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Nikhil Goyal and Raju Easwaran
One popular joke goes something like this:
Journalist to Election Candidate: "Sir, what are your views about Euthanasia?"
Candidate: "Young people should be free to enjoy their life fully - whether they are in Asia, for Africa or the US..."
Euthanasia is an issue which has a lot of misconceptions associated with it, one which people prefer to ignore and sidestep rather than tackle. We, as medical professionals, have no choice - the euthanasia question will continue to haunt us throughout our careers.
Can a doctor prescribe death as a cure? Must a terminal patient stifle the pain and wait for his death? Would a patient be better off dead than living on a machine? Many questions come to mind as one tries to make a decision on euthanasia. Lots of questions, but there are no answers. Just too many possibilities.
Euthanasia is a modern problem, which has arisen because of the great advances in life-preservation techniques. Ironically, lack of advancement in curative medicine is what causes the problem. It may be impossible to restore the normal life of a person in irreversible coma; but the patient could be maintained indefinitely on artificial perfusion and respiration. The patient is unresponsive, and for all observers, dead. But he's very much alive, according to the definition of death. Does that mean we must change the definition? One definition cannot hope to cover all the situations that might arise in the human body. Hence the problem of passive euthanasia. Can we consider the patient to be already dead when we remove life-support? Or would he have wanted to live on, despite everything?
Active euthanasia is even more complicated. Doctors have been trained to save lives. Can they... Should they be allowed to end their patient's life when they feel that nothing else can be done? Or should they just sit back and give painkillers, while the patient begs for death? What is the point after which the treatment, rather than the disease, becomes the problem? Can we as doctors give up hope on a patient saying that the current medical literature labels his condition as incurable?
The Swiss psychiatrist Elisabeth Kubler-Ross found that many dying patients are comforted if someone sits and listens to their openly expressed fears and thoughts. She also observed that many dying patients, after the shock of learning their condition, go through five psychological stages: denial, anger, bargaining, grieving, and acceptance. In the denial stage, the patient refuses to recognize reality and acts as if the disease did not exist. The patient may then become angry, resenting others who enjoy good health and blaming doctors and relatives for their inability to help. In the bargaining stage, the patient tries to "buy time," often in the form of prayers asking for "one more year," in return for being a better person. This psychological stage, which is usually brief, is followed by the first true recognition of reality, and the patient then enters the stage of grief or depression, mourning the loss of his or her own life. In the final stage of acceptance, the patient may still be fearful and angry but is now prepared to die with peace and dignity. Patients may be assisted in reaching acceptance by the hospital staff's and family's openly talking about death when the patient so desires.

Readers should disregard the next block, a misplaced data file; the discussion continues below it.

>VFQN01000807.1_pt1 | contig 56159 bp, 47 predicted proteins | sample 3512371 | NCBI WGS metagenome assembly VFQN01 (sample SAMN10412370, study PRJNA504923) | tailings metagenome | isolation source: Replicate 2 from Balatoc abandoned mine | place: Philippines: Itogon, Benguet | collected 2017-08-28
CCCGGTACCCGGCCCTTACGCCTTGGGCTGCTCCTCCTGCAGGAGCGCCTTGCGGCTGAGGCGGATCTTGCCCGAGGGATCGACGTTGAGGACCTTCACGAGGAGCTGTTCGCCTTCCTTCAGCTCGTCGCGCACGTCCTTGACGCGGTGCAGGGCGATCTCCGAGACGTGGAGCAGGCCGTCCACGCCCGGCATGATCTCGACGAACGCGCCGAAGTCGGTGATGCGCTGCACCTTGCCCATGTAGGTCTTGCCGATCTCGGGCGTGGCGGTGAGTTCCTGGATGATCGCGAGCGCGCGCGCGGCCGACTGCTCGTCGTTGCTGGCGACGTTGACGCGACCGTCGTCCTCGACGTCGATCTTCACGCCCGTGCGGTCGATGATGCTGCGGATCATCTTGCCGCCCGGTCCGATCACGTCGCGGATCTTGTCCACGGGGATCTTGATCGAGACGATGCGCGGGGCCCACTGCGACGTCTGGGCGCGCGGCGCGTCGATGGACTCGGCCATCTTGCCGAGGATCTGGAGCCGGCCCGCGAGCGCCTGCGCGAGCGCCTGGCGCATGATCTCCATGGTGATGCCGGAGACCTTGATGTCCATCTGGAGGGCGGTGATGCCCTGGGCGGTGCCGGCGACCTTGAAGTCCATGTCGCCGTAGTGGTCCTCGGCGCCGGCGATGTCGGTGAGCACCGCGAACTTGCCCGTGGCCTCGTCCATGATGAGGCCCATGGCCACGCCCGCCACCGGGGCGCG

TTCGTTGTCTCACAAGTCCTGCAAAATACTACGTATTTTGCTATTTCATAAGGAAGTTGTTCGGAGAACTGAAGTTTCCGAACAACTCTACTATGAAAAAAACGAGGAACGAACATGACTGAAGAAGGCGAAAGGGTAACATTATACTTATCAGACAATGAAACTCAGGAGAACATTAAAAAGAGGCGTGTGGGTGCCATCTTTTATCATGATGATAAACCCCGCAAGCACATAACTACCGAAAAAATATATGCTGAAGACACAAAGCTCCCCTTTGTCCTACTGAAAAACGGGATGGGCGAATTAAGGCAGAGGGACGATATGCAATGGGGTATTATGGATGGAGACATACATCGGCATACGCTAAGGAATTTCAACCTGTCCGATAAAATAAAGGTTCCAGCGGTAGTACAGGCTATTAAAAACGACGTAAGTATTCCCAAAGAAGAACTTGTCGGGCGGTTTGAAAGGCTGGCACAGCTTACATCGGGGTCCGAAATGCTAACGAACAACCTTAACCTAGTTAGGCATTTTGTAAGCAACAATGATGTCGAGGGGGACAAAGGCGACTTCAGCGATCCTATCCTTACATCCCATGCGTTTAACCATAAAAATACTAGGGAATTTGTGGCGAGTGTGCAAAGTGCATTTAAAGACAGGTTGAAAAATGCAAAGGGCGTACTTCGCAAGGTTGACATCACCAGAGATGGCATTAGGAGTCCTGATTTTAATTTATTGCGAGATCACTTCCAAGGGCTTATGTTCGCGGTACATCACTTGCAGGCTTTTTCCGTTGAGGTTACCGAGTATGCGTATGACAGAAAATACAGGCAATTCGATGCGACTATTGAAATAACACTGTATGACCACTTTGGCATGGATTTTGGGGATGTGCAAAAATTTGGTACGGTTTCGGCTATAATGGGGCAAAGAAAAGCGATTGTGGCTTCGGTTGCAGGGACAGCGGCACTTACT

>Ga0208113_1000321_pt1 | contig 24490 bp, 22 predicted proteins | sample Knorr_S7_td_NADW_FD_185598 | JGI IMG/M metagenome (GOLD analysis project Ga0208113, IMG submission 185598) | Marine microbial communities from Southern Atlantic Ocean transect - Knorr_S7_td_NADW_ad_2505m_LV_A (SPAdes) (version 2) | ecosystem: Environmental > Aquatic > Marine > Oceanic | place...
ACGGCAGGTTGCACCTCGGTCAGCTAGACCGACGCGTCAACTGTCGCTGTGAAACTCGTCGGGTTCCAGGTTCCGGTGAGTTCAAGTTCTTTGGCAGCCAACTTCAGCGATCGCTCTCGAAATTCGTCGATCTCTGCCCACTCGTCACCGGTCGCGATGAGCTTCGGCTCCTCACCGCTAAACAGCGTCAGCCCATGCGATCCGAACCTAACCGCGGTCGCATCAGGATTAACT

A lot of people agree that a human being, despite his 'karma,' deserves a good death - a death with minimal pain, peace of mind and above all, minimal trouble to others. Think of a patient of terminal cancer, a patient for whom nothing can be done. Of what use is he of himself and to others? Can his death be more valuable that whatever is left of his life? The only job left for him is to stare aimlessly at the ceiling, console his relatives, stifle the pain, wait for his daily dose of painkillers and above all, pray - not for life, but for death. But alas! That's not to be. Death will be slow, painful and with each passing moment the pain builds up, because the patient himself realizes the uselessness of suffering for death.
On one hand, watching the patient shriek in agony and beg you for death makes you say yes to euthanasia, while on the other hand the over flowing guilt of letting your patient die from your own hands makes you back off. So the euthanasia debate continues, with the mind always pondering on the question: should I have...? Perhaps if we were to know more about euthanasia, it would make matters easier. The Spandan Cover Story on Euthanasia aims to give you the facts, arm you with the knowledge - to make your own decisions.
This cover story has been the concerted effort of a lot of people, and we've tried to bring out some important facts about euthanasia. There is a section on 'Frequently Asked Questions,' which will help you get a clean-cut picture of the current status of euthanasia. We have interviewed prominent pro- and anti- euthanasia activists to illustrate their viewpoints. Sidebars on Indian Law, Religious Aspects, etc. should help in giving some little known facts. Following this we have a survey conducted amongst our own doctors at LNJPN, GB Pant hospitals, results of which are quite remarkable. We hope this compilation will help you confront the euthanasia issue with confidence, armed with the knowledge that you made the right decision.
Copyright (c) 2004, Nikhil Goyal. All rights reserved.